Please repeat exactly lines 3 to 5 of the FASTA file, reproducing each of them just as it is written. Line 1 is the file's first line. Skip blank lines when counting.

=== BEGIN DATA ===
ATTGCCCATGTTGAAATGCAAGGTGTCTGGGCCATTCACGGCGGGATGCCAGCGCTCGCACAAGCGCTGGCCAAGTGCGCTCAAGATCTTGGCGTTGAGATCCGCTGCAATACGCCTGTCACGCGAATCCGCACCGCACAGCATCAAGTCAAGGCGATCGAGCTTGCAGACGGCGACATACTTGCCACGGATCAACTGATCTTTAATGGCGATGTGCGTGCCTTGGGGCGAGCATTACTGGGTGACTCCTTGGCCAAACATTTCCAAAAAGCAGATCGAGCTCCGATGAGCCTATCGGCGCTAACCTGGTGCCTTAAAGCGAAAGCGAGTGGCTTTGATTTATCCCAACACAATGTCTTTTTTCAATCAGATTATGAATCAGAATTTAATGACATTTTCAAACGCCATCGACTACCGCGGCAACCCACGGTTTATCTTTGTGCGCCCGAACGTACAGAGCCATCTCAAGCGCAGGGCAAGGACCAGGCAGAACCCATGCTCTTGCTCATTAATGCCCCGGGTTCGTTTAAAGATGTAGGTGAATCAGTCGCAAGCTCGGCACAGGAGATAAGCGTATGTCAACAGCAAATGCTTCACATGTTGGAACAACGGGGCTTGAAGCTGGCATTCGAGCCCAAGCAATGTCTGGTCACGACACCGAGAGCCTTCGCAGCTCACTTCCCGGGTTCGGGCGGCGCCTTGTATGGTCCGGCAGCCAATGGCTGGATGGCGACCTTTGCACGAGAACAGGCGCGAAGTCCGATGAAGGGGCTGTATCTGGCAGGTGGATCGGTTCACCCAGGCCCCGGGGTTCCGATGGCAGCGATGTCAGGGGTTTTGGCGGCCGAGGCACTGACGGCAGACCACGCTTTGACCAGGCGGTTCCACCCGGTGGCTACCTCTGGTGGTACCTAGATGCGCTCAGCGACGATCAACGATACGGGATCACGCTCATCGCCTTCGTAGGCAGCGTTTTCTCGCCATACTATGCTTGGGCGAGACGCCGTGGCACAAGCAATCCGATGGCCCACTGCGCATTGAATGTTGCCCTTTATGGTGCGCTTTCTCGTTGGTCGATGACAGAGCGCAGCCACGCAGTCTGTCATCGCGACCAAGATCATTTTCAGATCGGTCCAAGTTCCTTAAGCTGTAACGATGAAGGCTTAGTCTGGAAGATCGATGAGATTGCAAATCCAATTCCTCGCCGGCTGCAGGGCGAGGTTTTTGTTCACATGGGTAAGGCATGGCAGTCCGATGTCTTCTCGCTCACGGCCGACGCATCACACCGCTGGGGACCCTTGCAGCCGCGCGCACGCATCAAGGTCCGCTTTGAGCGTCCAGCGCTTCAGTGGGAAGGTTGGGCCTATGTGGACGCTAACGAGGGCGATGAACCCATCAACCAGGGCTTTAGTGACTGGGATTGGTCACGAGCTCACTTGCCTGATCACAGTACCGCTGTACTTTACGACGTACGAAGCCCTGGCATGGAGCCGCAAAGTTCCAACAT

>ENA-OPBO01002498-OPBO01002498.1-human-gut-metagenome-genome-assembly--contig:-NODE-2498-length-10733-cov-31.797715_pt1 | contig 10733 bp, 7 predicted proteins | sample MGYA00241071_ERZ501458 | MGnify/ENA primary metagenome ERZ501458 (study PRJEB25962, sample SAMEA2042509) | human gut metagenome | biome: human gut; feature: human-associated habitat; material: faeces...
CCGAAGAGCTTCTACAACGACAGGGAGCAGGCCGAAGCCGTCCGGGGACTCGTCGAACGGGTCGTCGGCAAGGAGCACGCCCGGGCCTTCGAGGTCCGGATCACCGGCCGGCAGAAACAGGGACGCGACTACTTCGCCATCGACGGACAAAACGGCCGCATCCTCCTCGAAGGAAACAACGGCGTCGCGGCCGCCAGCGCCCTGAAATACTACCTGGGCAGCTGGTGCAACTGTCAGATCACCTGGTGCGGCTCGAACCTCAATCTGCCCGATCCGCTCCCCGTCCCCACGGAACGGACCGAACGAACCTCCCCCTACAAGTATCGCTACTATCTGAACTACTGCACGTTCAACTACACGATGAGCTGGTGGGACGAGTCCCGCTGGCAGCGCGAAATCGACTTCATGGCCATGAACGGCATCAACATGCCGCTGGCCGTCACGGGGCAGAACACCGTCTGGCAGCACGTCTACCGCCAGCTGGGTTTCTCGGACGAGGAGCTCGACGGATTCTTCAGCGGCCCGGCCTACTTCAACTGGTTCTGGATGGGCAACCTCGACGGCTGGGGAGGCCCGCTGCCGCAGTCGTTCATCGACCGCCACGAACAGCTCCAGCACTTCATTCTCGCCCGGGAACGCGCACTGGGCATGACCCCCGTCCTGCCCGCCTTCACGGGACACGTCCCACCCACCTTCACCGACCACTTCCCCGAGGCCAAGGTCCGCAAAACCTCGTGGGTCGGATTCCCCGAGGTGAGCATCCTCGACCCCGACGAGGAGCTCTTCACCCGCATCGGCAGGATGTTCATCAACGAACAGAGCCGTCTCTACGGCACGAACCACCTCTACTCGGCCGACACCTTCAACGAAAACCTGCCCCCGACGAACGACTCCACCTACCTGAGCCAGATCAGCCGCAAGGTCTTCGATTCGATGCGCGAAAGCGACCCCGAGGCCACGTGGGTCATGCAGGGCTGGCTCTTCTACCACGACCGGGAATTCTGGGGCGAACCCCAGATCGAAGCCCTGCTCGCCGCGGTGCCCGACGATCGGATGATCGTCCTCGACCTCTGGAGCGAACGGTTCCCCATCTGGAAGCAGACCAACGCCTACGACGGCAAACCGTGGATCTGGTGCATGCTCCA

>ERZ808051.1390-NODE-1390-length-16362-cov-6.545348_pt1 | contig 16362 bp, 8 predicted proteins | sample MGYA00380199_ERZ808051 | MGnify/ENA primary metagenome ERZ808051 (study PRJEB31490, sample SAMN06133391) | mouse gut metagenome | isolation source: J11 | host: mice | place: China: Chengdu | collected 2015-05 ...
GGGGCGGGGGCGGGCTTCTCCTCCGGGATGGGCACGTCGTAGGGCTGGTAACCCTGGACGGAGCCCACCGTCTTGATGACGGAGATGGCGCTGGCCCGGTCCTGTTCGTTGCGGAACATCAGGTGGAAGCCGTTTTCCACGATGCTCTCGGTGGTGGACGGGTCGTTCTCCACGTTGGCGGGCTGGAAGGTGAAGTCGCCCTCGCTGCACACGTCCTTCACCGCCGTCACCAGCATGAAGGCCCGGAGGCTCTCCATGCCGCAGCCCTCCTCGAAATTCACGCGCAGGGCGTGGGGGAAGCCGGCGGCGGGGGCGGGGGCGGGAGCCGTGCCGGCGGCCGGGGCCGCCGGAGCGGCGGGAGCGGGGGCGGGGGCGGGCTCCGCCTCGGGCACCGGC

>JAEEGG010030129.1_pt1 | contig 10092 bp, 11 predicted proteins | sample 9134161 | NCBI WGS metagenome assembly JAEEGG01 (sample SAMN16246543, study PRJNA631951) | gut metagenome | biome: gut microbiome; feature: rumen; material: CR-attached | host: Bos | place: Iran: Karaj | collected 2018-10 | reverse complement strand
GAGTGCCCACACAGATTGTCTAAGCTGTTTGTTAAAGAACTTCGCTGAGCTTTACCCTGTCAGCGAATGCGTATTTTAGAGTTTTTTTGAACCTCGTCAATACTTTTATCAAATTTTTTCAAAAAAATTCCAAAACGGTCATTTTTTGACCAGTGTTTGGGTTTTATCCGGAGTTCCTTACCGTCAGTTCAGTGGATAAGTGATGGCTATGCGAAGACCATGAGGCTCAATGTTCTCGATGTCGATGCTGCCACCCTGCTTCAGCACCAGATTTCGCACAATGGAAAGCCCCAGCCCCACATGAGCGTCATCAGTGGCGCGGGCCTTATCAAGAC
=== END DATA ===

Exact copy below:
CCGAAGAGCTTCTACAACGACAGGGAGCAGGCCGAAGCCGTCCGGGGACTCGTCGAACGGGTCGTCGGCAAGGAGCACGCCCGGGCCTTCGAGGTCCGGATCACCGGCCGGCAGAAACAGGGACGCGACTACTTCGCCATCGACGGACAAAACGGCCGCATCCTCCTCGAAGGAAACAACGGCGTCGCGGCCGCCAGCGCCCTGAAATACTACCTGGGCAGCTGGTGCAACTGTCAGATCACCTGGTGCGGCTCGAACCTCAATCTGCCCGATCCGCTCCCCGTCCCCACGGAACGGACCGAACGAACCTCCCCCTACAAGTATCGCTACTATCTGAACTACTGCACGTTCAACTACACGATGAGCTGGTGGGACGAGTCCCGCTGGCAGCGCGAAATCGACTTCATGGCCATGAACGGCATCAACATGCCGCTGGCCGTCACGGGGCAGAACACCGTCTGGCAGCACGTCTACCGCCAGCTGGGTTTCTCGGACGAGGAGCTCGACGGATTCTTCAGCGGCCCGGCCTACTTCAACTGGTTCTGGATGGGCAACCTCGACGGCTGGGGAGGCCCGCTGCCGCAGTCGTTCATCGACCGCCACGAACAGCTCCAGCACTTCATTCTCGCCCGGGAACGCGCACTGGGCATGACCCCCGTCCTGCCCGCCTTCACGGGACACGTCCCACCCACCTTCACCGACCACTTCCCCGAGGCCAAGGTCCGCAAAACCTCGTGGGTCGGATTCCCCGAGGTGAGCATCCTCGACCCCGACGAGGAGCTCTTCACCCGCATCGGCAGGATGTTCATCAACGAACAGAGCCGTCTCTACGGCACGAACCACCTCTACTCGGCCGACACCTTCAACGAAAACCTGCCCCCGACGAACGACTCCACCTACCTGAGCCAGATCAGCCGCAAGGTCTTCGATTCGATGCGCGAAAGCGACCCCGAGGCCACGTGGGTCATGCAGGGCTGGCTCTTCTACCACGACCGGGAATTCTGGGGCGAACCCCAGATCGAAGCCCTGCTCGCCGCGGTGCCCGACGATCGGATGATCGTCCTCGACCTCTGGAGCGAACGGTTCCCCATCTGGAAGCAGACCAACGCCTACGACGGCAAACCGTGGATCTGGTGCATGCTCCA

>ERZ808051.1390-NODE-1390-length-16362-cov-6.545348_pt1 | contig 16362 bp, 8 predicted proteins | sample MGYA00380199_ERZ808051 | MGnify/ENA primary metagenome ERZ808051 (study PRJEB31490, sample SAMN06133391) | mouse gut metagenome | isolation source: J11 | host: mice | place: China: Chengdu | collected 2015-05 ...
GGGGCGGGGGCGGGCTTCTCCTCCGGGATGGGCACGTCGTAGGGCTGGTAACCCTGGACGGAGCCCACCGTCTTGATGACGGAGATGGCGCTGGCCCGGTCCTGTTCGTTGCGGAACATCAGGTGGAAGCCGTTTTCCACGATGCTCTCGGTGGTGGACGGGTCGTTCTCCACGTTGGCGGGCTGGAAGGTGAAGTCGCCCTCGCTGCACACGTCCTTCACCGCCGTCACCAGCATGAAGGCCCGGAGGCTCTCCATGCCGCAGCCCTCCTCGAAATTCACGCGCAGGGCGTGGGGGAAGCCGGCGGCGGGGGCGGGGGCGGGAGCCGTGCCGGCGGCCGGGGCCGCCGGAGCGGCGGGAGCGGGGGCGGGGGCGGGCTCCGCCTCGGGCACCGGC